Yes: Blue-Green Manna, wheat grass. No spices, but if any, arguments over which and the problem with black pepper as opposed to red pepper (not that they have much, botanically, to do with each other). Bread not long enough out of the oven. You name it. We have to remember the times in which all that was written and the xenophobic energy behind a good share of it (especially the spices—“Look at those people—if you eat what they do, you’ll be just like them, dancing around, making parties and having sex at will”). The American (and, earlier, UK) culture that pulled eating habits into a moral code was a complex one that involved nutritional studies done by factory owners, through interests in libido, through major economic and business-centered issues, though the influence of the first and second-law of thermo-dynamics and the industrial model for the human body; a very large share of what 19th C health reformers wanted to believe were backformed into some kind of science, and from there, some weird kind of theology and basis for a good spiritual life. In some cases, we’d be better off importing a group of aging hippies from Mendocino County to come to church and give a presentation. Ironically, the Denomination is, in effect, grabbing the coattails of contemporary health advocates who do, in fact, go back to our “Seven Basics,” and even use that language, but who have never heard of, let alone read Ellen White. I will add, here, that I do get a lot of credibility when I tell my yoga teacher that my family has been vegetarian since 1910.


The only thing I disagree with in this piece is the statement:

The indigenous tribes of the Amazon who have lived off the forest both for food and medicine for millennia will tell you a thing or two about “worthless” herbs. :wink:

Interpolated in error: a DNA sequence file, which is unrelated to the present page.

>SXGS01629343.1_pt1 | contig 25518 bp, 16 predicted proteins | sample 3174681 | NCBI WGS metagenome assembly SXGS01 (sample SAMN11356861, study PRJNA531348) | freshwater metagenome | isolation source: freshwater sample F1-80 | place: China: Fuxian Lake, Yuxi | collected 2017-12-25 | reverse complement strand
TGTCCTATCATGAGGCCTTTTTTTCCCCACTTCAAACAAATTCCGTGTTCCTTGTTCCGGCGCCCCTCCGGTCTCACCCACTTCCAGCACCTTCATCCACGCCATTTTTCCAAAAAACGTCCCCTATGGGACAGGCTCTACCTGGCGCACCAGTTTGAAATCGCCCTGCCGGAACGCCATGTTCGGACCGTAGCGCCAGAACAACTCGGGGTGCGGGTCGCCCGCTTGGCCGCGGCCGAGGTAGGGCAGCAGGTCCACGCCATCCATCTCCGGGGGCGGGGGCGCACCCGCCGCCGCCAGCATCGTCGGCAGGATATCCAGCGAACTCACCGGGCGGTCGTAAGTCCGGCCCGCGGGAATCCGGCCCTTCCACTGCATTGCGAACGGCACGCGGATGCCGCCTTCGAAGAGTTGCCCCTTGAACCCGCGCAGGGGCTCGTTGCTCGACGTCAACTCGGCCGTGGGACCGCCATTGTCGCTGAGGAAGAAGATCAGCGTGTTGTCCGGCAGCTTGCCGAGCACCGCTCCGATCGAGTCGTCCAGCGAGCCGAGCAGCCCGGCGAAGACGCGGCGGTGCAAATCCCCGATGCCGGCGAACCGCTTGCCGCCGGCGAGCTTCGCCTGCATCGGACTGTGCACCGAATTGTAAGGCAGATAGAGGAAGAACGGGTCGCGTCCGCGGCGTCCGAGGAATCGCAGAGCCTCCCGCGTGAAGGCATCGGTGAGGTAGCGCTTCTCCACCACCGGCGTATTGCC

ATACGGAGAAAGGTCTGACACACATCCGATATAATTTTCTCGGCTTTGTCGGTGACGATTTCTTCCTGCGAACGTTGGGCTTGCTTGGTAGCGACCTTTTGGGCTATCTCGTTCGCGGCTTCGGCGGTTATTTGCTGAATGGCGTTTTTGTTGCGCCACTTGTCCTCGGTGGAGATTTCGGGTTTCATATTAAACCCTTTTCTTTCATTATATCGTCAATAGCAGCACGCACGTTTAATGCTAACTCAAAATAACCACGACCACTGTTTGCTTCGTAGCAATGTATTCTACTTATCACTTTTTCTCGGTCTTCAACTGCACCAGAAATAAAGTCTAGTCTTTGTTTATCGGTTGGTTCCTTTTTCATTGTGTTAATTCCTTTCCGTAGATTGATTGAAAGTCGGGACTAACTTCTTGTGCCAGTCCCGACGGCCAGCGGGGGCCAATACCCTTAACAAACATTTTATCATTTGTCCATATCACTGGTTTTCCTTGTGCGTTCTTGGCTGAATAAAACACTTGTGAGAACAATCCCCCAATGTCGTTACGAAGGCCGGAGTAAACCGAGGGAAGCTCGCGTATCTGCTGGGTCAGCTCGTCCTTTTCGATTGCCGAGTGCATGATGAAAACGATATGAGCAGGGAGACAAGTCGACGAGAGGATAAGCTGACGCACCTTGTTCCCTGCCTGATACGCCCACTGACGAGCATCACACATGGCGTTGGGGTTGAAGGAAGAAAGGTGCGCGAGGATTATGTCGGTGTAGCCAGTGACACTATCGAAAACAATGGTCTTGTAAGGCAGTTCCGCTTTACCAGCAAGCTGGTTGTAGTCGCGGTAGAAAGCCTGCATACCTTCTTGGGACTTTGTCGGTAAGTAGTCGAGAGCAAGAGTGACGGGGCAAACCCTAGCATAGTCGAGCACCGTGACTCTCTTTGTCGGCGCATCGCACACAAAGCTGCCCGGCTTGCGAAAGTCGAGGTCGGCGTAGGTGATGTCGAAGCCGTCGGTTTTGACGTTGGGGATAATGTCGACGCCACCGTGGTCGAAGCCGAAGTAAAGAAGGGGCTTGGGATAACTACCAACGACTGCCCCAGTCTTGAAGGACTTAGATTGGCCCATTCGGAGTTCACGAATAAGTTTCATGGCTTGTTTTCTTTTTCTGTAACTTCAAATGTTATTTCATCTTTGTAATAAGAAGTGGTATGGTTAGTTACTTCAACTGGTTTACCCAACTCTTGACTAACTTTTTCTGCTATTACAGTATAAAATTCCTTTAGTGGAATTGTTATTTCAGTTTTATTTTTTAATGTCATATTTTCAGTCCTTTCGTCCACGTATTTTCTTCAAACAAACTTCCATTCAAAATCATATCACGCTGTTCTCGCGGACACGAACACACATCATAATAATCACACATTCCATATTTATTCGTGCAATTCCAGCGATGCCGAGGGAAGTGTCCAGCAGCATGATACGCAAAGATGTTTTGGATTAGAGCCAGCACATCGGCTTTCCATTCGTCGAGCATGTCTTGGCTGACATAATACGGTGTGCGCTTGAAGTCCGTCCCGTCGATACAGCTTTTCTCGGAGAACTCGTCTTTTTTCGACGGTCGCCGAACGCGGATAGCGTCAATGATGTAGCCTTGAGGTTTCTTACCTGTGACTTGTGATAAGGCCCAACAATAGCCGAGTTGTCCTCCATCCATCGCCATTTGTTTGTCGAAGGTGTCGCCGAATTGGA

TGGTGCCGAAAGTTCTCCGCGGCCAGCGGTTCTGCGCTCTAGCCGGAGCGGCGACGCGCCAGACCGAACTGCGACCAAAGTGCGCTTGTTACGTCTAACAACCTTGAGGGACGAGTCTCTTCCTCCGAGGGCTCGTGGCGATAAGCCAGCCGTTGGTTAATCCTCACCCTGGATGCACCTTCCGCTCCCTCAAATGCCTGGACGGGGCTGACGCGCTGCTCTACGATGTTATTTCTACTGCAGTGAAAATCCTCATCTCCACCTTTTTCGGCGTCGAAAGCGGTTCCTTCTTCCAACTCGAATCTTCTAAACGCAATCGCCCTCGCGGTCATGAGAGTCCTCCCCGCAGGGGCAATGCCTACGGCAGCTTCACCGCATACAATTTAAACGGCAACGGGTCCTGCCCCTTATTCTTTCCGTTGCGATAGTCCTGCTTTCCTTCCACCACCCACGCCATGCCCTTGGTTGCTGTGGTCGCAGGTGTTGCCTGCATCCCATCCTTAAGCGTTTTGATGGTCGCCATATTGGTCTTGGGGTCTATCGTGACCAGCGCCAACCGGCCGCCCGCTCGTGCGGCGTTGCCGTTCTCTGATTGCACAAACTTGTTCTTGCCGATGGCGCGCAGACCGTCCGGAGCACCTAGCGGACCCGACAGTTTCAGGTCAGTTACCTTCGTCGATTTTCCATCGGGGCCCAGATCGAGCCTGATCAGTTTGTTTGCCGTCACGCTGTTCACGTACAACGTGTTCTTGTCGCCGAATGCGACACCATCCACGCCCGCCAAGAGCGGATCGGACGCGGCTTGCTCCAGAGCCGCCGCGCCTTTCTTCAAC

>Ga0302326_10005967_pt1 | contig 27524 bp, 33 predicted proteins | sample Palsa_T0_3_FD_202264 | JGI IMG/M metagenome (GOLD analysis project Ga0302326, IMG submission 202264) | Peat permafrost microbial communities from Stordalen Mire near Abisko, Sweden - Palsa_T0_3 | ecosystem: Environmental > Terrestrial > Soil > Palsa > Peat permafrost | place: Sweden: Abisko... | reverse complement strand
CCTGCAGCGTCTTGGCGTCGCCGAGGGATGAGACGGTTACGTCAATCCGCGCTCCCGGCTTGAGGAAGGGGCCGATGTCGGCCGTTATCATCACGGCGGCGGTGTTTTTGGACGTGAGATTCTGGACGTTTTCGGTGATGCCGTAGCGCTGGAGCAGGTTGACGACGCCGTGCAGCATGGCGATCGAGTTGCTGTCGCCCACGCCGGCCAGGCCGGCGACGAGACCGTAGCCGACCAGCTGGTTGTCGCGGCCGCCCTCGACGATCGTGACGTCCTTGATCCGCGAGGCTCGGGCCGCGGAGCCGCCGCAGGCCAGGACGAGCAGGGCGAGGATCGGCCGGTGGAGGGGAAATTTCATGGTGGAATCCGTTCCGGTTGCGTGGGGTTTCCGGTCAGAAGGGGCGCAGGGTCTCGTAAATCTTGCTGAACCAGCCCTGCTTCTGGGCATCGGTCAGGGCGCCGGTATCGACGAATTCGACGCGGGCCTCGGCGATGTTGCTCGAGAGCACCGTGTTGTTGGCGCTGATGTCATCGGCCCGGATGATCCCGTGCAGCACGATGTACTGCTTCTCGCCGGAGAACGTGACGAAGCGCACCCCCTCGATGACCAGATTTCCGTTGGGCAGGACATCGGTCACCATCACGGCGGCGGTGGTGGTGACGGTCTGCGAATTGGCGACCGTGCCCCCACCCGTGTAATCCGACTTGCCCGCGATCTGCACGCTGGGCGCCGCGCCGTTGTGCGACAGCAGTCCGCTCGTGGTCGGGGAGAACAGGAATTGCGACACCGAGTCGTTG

A lot of powerful & efficacious medications are derived from botanicals. I took this statement to be referencing the OTC herbal supplements popular in America. Most were recently reported to not even include the labeled herbs!


And herein lies the problem. If our church is to be open to “anyone” who bring with them whatever beliefs they may have, then the burden is on the organized church to instill our corporate values. Our church should be our first and foremost mission. Just because they have joined our church does not mean our job is complete and done. Check out the minister from Kenya among other examples.

Where is our Health Ministries Department? Aren’t they paid employees with a job description?


Hey, fellow believers, you CAN’T treat a disease and have it go away, you have to remove the cause.
I’ve been to some great pot luck dinners after church. All good food. Not too “goopy”. Beans looked like beans, ya know. LOL! I enjoyed it, too. Got a few good recipies from some people.

We need salt. Not sodium chloride or regular table salt. That’s a chemical poison. --sea salt with about 70 something ionic minerals. The heart needs salt to keep it beating. Good oils are cold pressed and not altered in any way. Olive oil, coconut oil, sunflower oil. All good oils that keep the nervous system healthy. Canola oil is behind mad cow disease, so is it healthy for US?

Use unaltered, brown sugar, stevia, honey with it’s natural minerals. White sugar is a chemical poison and is addictive.

Shouldn’t be too hard to figure out. If it’s in the form God made it in, or the bees made it in, then it’s probably good food. Unless it’s been sprayed with Roundup and is a GMO product. Grow your own garden, learn what the soil needs to grow food well, live the other principles of EGW’s health message. Prepare food simply, be happy and thankful when you eat it. Ask God to bless it. If you see something strange at a cooking class. . . I don’t know how to tell you to react. Maybe if you don’t react, it would be better. LOL!!!


" …the average person finds adequate nutrition difficult with a vegan diet,"

I seriously question that statement. In fact some reliable health oriented publications are more and more pointing, maybe not exclusively, to an almost vegan diet. Incidentally, I’m speaking mainly about a diet available in USA.